The squalid little authoritarians in Russia rubber stamped a new law yesterday that would "boost the powers of the successor to the Soviet KGB, allowing it to summon people it believes are about to commit a crime and threaten jail for those who disobey its orders." According to Reuters, the law "could be used by the FSB security service to detain opposition activists and independent journalists and undermine President Dmitry Medvedev's promises to foster civil rights."
Vladimir Ulas, of the opposition Communist Party, complained, with no evident trace of irony, that the new law was "a step toward a police state. It is effectively a ban on any real opposition activity." And Ulas, who joined the party in 1981, knows a thing or two about police states.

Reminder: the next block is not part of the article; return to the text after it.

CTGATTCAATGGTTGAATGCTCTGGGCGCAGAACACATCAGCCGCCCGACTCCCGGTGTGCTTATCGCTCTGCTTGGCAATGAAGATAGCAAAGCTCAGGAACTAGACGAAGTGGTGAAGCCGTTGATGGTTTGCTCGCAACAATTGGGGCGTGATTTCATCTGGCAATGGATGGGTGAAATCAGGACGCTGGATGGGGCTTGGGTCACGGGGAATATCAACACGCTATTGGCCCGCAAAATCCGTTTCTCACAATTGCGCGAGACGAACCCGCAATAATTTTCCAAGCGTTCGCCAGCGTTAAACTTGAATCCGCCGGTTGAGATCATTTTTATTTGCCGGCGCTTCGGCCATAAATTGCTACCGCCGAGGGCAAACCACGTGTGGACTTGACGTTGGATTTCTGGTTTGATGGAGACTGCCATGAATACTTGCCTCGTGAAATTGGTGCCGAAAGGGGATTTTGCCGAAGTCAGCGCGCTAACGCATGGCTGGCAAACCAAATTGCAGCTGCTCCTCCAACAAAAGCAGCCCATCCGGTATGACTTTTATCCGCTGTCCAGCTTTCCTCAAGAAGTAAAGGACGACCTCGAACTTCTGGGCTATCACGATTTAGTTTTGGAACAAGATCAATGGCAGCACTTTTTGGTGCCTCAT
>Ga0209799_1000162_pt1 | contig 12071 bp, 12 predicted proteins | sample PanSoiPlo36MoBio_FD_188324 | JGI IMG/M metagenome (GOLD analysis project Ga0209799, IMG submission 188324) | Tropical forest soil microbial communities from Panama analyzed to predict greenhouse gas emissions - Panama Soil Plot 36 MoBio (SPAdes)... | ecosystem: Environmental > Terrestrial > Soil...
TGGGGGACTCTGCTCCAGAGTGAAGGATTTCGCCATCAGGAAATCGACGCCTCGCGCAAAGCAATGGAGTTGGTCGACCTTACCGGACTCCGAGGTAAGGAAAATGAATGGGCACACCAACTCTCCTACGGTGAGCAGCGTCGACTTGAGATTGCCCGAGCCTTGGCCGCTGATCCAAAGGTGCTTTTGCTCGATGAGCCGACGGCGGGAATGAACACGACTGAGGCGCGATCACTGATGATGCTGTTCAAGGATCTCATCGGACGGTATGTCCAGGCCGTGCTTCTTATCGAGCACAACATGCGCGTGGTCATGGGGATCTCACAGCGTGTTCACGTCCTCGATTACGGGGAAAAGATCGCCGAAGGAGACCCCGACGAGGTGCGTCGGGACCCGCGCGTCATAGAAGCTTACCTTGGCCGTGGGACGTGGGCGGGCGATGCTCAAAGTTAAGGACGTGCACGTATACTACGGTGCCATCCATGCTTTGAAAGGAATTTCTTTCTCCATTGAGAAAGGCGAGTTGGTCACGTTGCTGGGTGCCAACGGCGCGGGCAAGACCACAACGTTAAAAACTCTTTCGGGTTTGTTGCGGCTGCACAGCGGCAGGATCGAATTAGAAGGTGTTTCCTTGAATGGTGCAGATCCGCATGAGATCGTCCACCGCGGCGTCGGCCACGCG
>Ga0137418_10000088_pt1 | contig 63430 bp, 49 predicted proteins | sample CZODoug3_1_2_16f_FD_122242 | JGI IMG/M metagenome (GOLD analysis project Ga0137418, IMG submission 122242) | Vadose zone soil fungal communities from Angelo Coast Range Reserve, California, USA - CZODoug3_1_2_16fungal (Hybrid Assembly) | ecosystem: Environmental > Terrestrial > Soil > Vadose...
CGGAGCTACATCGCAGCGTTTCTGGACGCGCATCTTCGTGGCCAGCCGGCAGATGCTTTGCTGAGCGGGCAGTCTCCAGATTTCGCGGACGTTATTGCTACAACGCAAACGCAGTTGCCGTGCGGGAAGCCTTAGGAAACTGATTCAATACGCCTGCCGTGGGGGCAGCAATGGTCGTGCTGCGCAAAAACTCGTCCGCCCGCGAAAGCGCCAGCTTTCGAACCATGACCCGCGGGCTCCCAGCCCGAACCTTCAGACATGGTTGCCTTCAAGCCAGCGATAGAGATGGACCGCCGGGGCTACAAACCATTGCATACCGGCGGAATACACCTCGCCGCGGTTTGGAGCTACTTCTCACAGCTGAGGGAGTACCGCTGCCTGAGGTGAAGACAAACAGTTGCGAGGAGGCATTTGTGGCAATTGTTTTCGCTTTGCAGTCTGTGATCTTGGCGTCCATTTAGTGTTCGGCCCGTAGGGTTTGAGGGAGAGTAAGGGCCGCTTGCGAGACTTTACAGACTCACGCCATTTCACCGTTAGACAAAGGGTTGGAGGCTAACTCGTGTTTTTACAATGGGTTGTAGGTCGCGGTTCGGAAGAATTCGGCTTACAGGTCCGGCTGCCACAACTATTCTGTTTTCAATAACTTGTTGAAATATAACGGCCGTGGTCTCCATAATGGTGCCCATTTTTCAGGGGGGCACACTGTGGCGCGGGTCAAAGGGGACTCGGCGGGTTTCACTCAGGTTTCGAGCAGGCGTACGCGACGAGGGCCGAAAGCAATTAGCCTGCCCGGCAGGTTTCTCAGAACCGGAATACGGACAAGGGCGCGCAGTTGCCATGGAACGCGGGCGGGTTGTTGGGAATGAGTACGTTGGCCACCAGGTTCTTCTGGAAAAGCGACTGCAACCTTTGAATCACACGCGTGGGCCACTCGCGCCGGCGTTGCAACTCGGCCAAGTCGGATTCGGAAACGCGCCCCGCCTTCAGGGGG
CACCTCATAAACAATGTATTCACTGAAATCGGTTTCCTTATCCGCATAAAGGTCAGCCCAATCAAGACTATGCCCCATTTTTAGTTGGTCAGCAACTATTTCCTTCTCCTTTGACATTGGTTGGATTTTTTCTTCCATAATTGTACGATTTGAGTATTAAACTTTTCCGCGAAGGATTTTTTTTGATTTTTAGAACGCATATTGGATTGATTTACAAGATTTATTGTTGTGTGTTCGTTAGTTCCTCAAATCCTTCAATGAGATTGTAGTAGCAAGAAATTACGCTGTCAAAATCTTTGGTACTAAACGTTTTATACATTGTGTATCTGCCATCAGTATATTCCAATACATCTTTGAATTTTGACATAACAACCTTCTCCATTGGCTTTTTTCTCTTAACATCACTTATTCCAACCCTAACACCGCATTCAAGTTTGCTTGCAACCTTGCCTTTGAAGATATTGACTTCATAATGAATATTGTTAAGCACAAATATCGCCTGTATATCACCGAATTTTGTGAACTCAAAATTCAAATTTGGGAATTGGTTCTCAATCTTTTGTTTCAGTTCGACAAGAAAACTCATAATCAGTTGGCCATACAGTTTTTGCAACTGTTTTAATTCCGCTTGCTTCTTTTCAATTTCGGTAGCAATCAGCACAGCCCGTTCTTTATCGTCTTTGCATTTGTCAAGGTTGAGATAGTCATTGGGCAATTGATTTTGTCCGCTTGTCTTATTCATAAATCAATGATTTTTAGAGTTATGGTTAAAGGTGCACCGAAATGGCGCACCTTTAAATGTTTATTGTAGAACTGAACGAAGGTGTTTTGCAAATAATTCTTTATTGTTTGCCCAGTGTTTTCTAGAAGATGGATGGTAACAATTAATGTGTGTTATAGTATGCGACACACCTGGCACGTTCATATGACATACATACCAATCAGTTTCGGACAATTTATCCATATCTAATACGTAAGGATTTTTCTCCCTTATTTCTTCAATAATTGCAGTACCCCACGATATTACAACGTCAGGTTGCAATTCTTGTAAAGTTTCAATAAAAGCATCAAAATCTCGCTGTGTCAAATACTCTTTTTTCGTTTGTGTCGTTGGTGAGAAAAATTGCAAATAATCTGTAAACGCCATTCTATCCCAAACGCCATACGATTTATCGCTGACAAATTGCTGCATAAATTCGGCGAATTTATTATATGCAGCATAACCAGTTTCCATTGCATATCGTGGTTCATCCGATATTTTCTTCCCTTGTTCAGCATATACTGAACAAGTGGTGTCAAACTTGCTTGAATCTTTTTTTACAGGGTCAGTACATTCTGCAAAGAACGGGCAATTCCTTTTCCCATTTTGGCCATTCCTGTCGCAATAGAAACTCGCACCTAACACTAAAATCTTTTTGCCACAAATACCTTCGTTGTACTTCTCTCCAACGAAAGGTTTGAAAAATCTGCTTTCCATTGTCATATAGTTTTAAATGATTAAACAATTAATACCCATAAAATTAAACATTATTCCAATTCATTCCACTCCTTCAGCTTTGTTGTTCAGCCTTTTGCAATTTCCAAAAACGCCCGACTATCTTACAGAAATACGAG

According to RFE/RFL, police in Moscow broke up a small protest of Yabloko activists and arrested four people protesting the new law in front of the Duma today. And in other depressing Russia news, the children of Saint Petersburg (which is probably due for another name change. Perhaps Putingrad?) are being encouraged to pray for their muscly, bear-killing president.